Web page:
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China Autonomous Driving and Cockpit Domain Control Unit Market Report 2022 with 14 Foreign DCU Suppliers

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Dublin, Sept. 05, 2022 (GLOBE NEWSWIRE) — The “Autonomous Driving Domain and Cockpit Control Unit (DCU) Industry Report, 2022 (I)” report has been added to from ResearchAndMarkets.com offer.

There are now mainly five modes of designing and producing domain controllers

Model 1: OEMs outsource domain controllers. This model is first introduced by Tesla, then adopted by emerging automakers like NIO and Xpeng Motors. Tesla designs domain controllers, and entrusts production to Quanta Computer and Pegatron. NIO seeks support from Wistron and Flex. In addition to the most basic hardware manufacturing, ODMs/OEMs are already beginning to set foot in software engineering covering the underlying domain controller core software and BSP driver.

Model 2: Tier 1 suppliers produce domain controllers for OEMs. This is the most common model of cooperation at the current stage. Tier 1 suppliers adopt the white box or gray box model; OEMs have the power to develop the application layer for autonomous driving or the intelligent cockpit. Chip vendors, Tier 1 suppliers and OEMs often form close partnerships. Chip vendors supply chips and develop software stacks and prototype design packages; Tier 1 vendors provide domain controller hardware production, middle layers, and chip solution integration. Typical cooperation cases of this model include Desay SV + NVIDIA + Xpeng Motors/Li Auto/IM Motors and ZEEKR + Mobileye + iMotion.

Model 3: Tier 1.5 vendors born out of the trend toward separation of software and hardware focus their efforts on core domain controller software platforms. Upstream, they support OEMs to have independent system development authority and downstream integrate Tier 2 vendor resources such as chips and sensors. As the initiator of this mode, TTTech is currently valued at over $1 billion and features key shareholders like Audi, Samsung Electronics, Infineon, and Aptiv.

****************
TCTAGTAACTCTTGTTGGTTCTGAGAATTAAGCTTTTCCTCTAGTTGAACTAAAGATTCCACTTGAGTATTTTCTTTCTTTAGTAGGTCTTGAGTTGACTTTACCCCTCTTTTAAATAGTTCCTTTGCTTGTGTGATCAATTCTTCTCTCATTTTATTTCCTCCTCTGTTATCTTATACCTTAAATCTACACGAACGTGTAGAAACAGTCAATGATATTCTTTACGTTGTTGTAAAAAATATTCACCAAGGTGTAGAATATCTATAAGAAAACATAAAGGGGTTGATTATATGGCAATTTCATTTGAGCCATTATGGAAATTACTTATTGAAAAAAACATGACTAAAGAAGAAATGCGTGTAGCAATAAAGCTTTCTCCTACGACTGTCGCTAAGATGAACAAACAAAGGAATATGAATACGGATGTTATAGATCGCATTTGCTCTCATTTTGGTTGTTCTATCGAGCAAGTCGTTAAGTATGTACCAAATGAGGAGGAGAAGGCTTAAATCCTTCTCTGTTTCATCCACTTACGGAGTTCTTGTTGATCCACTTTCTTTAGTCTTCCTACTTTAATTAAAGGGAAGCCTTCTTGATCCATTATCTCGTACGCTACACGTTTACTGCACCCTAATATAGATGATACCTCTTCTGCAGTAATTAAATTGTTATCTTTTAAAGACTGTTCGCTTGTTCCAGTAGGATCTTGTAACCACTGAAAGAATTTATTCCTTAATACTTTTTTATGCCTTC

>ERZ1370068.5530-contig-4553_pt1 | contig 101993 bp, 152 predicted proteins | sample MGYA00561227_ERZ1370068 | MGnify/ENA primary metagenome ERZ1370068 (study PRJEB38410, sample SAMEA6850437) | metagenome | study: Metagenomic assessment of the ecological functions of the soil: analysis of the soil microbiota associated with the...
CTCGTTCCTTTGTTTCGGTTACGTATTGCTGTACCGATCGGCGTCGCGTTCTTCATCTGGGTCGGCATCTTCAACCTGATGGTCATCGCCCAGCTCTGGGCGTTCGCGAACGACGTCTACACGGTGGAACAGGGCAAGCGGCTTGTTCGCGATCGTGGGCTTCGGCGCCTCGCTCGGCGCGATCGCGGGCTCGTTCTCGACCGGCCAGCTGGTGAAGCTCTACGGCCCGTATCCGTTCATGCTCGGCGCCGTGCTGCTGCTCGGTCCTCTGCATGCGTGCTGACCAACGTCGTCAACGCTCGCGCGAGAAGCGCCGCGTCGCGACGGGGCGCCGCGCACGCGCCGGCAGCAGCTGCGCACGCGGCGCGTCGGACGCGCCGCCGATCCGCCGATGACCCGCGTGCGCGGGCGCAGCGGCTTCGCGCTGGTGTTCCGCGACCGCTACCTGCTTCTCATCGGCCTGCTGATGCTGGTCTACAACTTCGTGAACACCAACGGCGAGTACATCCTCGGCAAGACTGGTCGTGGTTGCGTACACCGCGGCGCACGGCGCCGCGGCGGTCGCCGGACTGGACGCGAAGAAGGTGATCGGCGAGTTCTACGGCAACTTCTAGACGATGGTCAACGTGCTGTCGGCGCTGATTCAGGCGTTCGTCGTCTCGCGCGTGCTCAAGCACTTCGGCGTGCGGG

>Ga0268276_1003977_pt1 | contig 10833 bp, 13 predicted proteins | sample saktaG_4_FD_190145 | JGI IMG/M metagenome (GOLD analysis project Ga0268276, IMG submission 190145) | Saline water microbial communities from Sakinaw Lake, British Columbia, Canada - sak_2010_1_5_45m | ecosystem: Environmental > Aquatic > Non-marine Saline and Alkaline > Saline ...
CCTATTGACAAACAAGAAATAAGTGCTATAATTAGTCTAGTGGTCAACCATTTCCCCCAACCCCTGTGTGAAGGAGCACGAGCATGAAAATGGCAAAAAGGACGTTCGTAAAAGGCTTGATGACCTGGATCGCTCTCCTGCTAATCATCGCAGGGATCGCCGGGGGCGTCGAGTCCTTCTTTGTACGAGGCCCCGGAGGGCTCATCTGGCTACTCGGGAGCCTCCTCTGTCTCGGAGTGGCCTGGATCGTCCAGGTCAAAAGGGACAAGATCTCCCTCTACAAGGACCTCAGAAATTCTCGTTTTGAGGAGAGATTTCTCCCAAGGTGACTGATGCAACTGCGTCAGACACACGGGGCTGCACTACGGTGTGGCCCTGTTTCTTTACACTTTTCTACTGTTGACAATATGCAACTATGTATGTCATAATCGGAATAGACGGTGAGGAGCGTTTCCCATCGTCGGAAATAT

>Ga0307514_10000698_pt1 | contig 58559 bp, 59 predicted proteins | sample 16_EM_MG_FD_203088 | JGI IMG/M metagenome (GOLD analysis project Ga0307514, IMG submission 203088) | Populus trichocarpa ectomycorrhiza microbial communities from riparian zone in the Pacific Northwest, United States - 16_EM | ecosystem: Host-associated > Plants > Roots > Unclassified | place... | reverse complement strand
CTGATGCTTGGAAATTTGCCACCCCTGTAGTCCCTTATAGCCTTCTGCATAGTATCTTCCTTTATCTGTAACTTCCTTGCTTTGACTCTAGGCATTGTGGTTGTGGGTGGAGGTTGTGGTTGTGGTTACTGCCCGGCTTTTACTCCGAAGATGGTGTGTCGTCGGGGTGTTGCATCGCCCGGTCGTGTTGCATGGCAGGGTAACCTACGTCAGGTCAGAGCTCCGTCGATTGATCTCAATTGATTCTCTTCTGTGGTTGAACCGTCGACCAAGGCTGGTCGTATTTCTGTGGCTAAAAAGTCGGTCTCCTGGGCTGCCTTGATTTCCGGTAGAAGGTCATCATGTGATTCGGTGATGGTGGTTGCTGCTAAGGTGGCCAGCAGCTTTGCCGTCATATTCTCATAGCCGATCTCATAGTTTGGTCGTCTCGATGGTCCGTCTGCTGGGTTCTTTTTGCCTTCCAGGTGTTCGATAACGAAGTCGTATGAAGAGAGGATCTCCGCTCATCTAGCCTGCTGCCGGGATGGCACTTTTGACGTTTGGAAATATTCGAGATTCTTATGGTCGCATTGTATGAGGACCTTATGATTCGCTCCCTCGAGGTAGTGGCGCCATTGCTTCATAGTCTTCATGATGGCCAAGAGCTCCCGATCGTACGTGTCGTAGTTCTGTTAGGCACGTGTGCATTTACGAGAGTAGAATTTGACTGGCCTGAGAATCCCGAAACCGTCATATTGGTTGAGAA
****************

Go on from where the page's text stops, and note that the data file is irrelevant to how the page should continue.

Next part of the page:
TTTech provides the MotionWise software platform which includes tools and middleware. Technomous co-funded by TTTech and DIAS Automotive Electronic Systems (a company under SAIC) is SAIC’s main supplier of autonomous driving domain controllers. In China, Neusoft Reach, EnjoyMove Technology, ArcherMind Technology, Megatronix Technology, ThunderSoft and others all tend to enter the domain controller supply chain from software.

Meanwhile, Tier 1 suppliers also play the role of Tier 1.5. For example, in the area of ​​cockpit domain controllers, Bosch, which specializes in the underlying cockpit software systems, outsources hardware production and building ecosystems to its partner, AutoLink. For Tier 1 vendors, they are better able to keep up with the development trend of the market by providing a range of solutions such as software, hardware and integrated software and hardware solutions.

Model 4: Tier 0.5 suppliers were born out of OEM needs for complete self-development capabilities. Tier 0.5 suppliers closely related to OEMs will participate in the entire process of OEMs, from R&D, production and manufacturing to even later data management and exploitation. There are three types of Tier 0.5 providers:

(1) Some OEMs are separating their parts and components division for independent operation. Examples include DIAS Automotive Electronic Systems under SAIC, Nobo Automotive Technology and Haomo AI under Great Wall Motor, and ECARX under Geely;

(2) Some OEMs seek partnerships with Tier 1 suppliers to establish joint ventures, for example, Anhui Domain Compute co-founded by Hongjing Drive and JAC, and FulScience Automotive Electronics, a joint venture of Desay SV, FAWER Automotive Parts and FAW.

(3) Chip vendors change to Tier 0.5 vendors. In the context of chip shortages, chip vendors have more of a say, and even OEMs have to bypass Tier 1 vendors to buy directly from them. Chip vendors no longer feel fulfilled in their role as Tier 2 vendors and are trying to develop a strong bond with OEMs. Chip suppliers participate in the development of OEM vehicle models from the start. For example, Mobileye and Geely have built strategic cooperation; after the acquisition of Veoneer, Qualcomm will work harder to deploy autonomous driving and cockpit cross-domain fusion computing platforms; The NVIDIA DRIVE Hyperion 8.1 platform is compatible with both autonomous driving and the cockpit, and the chip vendor is even trying to partner with OEMs on a self-driving business profit-sharing model.